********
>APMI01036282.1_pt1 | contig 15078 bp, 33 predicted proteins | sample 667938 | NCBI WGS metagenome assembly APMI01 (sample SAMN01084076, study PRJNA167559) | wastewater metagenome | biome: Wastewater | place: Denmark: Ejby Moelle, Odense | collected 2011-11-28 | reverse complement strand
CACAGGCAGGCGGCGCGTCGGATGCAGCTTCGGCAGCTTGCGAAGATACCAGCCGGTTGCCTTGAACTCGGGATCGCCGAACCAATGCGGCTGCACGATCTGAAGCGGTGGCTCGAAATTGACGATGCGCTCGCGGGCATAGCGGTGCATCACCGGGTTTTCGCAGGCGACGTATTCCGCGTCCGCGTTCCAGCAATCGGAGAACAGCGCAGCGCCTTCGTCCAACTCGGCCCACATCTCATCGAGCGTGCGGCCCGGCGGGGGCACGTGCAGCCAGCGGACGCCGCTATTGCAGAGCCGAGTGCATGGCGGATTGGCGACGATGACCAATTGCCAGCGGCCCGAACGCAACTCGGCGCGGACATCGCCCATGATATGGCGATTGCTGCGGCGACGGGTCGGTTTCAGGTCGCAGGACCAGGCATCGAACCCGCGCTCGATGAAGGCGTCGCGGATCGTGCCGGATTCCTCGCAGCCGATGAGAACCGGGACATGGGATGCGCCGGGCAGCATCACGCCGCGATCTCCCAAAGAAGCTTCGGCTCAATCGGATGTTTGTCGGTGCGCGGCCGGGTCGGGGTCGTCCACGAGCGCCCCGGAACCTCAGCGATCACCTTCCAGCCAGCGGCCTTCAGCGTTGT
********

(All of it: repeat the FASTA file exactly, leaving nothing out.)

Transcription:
>APMI01036282.1_pt1 | contig 15078 bp, 33 predicted proteins | sample 667938 | NCBI WGS metagenome assembly APMI01 (sample SAMN01084076, study PRJNA167559) | wastewater metagenome | biome: Wastewater | place: Denmark: Ejby Moelle, Odense | collected 2011-11-28 | reverse complement strand
CACAGGCAGGCGGCGCGTCGGATGCAGCTTCGGCAGCTTGCGAAGATACCAGCCGGTTGCCTTGAACTCGGGATCGCCGAACCAATGCGGCTGCACGATCTGAAGCGGTGGCTCGAAATTGACGATGCGCTCGCGGGCATAGCGGTGCATCACCGGGTTTTCGCAGGCGACGTATTCCGCGTCCGCGTTCCAGCAATCGGAGAACAGCGCAGCGCCTTCGTCCAACTCGGCCCACATCTCATCGAGCGTGCGGCCCGGCGGGGGCACGTGCAGCCAGCGGACGCCGCTATTGCAGAGCCGAGTGCATGGCGGATTGGCGACGATGACCAATTGCCAGCGGCCCGAACGCAACTCGGCGCGGACATCGCCCATGATATGGCGATTGCTGCGGCGACGGGTCGGTTTCAGGTCGCAGGACCAGGCATCGAACCCGCGCTCGATGAAGGCGTCGCGGATCGTGCCGGATTCCTCGCAGCCGATGAGAACCGGGACATGGGATGCGCCGGGCAGCATCACGCCGCGATCTCCCAAAGAAGCTTCGGCTCAATCGGATGTTTGTCGGTGCGCGGCCGGGTCGGGGTCGTCCACGAGCGCCCCGGAACCTCAGCGATCACCTTCCAGCCAGCGGCCTTCAGCGTTGT